trials

Unreasonable? (John 6:1-21)

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There is a crowd large gathered, after all Jesus has been doing signs and wonders.  Jesus was seeking out some down-time but as the crowds gather Jesus chooses a grassy hilltop on which to teach them.

Seeing approximately 10 000 – 15 000 men, women and children gathering to hear Him Jesus leans over to Phillip and essentially says; ‘How are we going to feed all these people?’.  Philip is astounded.  I can imagine him thinking; ‘This is unreasonable, this is not our problem, we don’t have the resources for this, Lord what are you suggesting?’

Can you empathise with Philip? 

Have you ever felt like God was being unreasonable?  

John doesn’t record Philip ever recovering from his feeling limited by their apparent available resources – in South African currency Phillip estimated that it would have cost R20 000 to buy enough bread to go around.

What is going on here?

Why would God ask us to do what only He can do?  

John 6:6 contains the key to the answer to questions such as these.

He said this to test him, for he himself knew what he would do. (John 6:6)

Jesus is not scatterbrained, hasn’t lost the plot, isn’t unaware of realities and constraints.  No Scripture pointedly reveals Jesus’ motive in the scenario; ‘He said this to test him’.  Jesus was not uncertain as to how He was going to deal with this dilemma of so many people and feeding them, John records; ‘for He Himself knew what He would do.’

There is a difference between what we think we believe, what we say we believe and what we do believe.  What we truly believe is revealed by our responses to situations and our actions.

I know this feeling.  It’s easy sitting in your room with your bible or sitting in church listening to preaching or in a small group discussion thinking or saying what you believe… And then it happens!  Something arises in real life and that belief is tested, is it real, do I really believe?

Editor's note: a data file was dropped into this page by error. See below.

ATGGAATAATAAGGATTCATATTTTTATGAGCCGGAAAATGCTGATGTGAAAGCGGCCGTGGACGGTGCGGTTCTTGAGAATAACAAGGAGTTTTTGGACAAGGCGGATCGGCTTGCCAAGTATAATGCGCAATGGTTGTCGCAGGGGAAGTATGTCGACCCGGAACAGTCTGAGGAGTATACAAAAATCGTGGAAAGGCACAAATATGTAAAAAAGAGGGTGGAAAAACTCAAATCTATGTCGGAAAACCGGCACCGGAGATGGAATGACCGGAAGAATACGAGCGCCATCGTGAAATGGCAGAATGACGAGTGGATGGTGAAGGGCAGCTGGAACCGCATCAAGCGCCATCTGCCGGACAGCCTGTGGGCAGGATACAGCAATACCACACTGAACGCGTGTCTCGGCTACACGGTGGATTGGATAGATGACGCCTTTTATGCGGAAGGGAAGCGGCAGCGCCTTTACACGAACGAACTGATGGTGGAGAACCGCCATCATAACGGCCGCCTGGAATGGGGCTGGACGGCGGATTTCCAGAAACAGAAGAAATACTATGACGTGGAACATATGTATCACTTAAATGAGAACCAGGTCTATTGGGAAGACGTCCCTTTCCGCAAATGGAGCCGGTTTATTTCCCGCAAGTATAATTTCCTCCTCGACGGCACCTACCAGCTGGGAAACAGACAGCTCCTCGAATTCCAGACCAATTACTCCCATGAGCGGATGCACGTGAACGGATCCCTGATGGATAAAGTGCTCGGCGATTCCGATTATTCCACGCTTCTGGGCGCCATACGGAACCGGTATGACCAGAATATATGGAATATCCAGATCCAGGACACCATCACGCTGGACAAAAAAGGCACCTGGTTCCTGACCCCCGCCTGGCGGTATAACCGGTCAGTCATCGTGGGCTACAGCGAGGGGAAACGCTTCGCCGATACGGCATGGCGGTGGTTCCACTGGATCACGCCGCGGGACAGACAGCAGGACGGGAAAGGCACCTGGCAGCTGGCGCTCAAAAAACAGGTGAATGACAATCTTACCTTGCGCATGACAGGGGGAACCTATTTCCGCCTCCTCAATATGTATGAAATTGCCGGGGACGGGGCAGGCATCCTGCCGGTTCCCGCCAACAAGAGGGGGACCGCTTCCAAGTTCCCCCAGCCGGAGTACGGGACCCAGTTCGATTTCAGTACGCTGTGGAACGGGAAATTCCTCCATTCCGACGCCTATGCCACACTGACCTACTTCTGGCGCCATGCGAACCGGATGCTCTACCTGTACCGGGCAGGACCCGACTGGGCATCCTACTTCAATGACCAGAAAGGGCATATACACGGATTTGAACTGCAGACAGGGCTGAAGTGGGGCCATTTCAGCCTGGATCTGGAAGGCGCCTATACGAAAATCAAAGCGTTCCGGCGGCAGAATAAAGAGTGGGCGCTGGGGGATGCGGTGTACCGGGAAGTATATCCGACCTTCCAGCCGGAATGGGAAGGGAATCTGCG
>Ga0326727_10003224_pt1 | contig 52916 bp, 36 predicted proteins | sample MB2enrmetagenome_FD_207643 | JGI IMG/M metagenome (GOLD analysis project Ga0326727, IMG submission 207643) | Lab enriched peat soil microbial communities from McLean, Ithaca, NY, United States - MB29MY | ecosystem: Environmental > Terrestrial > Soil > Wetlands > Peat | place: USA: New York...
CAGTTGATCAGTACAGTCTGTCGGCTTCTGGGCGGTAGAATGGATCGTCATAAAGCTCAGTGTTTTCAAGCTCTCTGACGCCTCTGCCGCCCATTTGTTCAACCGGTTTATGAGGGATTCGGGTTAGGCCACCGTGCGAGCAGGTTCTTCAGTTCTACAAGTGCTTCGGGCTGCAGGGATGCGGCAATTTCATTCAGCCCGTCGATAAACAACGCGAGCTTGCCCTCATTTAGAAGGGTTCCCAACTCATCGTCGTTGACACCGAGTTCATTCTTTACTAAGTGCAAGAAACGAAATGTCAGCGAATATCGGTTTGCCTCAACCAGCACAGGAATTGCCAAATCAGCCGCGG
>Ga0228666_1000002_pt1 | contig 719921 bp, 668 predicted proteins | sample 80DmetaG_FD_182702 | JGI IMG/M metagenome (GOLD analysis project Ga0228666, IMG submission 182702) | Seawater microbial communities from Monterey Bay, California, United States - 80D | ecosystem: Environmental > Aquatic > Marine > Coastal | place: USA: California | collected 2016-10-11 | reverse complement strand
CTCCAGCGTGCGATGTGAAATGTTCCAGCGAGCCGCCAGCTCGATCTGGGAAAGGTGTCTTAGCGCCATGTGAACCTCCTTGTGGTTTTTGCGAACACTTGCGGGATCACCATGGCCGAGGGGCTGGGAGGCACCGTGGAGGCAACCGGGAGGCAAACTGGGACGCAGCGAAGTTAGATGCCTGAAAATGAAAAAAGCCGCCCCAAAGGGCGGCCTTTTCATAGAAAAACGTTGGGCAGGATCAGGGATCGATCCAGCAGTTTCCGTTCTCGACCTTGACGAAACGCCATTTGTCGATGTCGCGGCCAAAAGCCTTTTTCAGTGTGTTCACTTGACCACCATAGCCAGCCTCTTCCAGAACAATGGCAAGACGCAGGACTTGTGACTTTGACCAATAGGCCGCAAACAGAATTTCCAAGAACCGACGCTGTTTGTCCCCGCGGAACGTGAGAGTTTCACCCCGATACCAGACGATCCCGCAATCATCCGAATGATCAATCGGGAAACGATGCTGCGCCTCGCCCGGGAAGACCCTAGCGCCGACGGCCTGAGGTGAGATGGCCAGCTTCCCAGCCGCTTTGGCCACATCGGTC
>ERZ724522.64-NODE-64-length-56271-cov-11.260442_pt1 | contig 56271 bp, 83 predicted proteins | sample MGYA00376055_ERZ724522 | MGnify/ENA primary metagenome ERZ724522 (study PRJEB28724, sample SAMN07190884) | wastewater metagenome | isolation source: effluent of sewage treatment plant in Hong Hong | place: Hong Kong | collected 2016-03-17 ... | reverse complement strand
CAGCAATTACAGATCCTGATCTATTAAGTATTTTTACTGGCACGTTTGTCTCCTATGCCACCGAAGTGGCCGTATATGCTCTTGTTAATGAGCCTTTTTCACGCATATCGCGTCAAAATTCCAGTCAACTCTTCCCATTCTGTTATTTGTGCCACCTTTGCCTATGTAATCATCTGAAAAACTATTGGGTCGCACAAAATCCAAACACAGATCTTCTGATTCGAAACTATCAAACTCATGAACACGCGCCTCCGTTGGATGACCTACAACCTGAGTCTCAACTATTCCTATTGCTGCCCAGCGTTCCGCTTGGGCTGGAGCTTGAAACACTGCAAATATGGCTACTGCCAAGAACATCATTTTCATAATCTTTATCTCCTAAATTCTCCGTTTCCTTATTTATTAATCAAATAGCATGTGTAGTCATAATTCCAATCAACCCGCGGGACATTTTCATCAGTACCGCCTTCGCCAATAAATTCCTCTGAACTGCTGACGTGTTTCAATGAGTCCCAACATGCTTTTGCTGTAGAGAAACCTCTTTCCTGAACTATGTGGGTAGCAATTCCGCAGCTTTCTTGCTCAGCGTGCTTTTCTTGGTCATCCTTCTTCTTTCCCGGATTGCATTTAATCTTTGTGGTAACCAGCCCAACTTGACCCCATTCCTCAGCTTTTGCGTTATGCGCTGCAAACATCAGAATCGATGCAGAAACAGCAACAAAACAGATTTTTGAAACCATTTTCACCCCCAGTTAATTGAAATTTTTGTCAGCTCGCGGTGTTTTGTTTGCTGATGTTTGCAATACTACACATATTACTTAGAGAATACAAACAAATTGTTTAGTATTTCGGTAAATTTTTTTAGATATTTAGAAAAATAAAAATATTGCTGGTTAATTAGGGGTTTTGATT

Philip no doubt has just been with Jesus, heard Jesus’ clear claims to being the divine Son of God, has seen Jesus do amazing miracles – but did Phillip truly believe?

Jesus sets up a scenario that will test him, will squeeze out of Philip and the other disciples whether they truly believe that Jesus is God, that Jesus has authority over all things.

Paul writes to the Thessalonian believers in such a way that it is clear that he can empathise with Phillip, Paul knew what it felt like to have God test his faith, test him to see what was really in his head and heart. (1 Thessalonians 2:4)

Likewise, James urges believers to consider it pure joy when we are tested, when our faith is put on trial because such tests from God give us the opportunity  to see steadfastness grow in us so that we might mature in our faith not. (James 1:3)

What’s happening in your life that might be God testing you?

Is there anything God’s asked you to do that you think is unreasonable?

Friend.  God’s not malicious, He’s not having fun with you.  No, your heavenly Father wants to test the genuineness of your faith, wants your faith to grow and to mature.

Andrew did better than Phillip in this moment.  Philiip doesn’t manage to lift his thoughts above the challenges and constraints and reasons why he can’t do what Jesus is suggesting he do.

Andrew at least thought about what they did have and believed Jesus could do a miracle.  He probably didn’t know what Jesus would do, didn’t know the magnitude of the miracle Jesus would do, but his actions do reveal that he did believe Jesus was able to, was going to do something astounding and miraculous.

What do you have in your situation?

Focus on what God had entrusted you with.

Give that to Him for His purposes mixed with faith.

And watch Jesus grow your faith and reveal His majestic power and purposes.

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When suffering is not wrong…

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Concept of a stressed businessman under pressure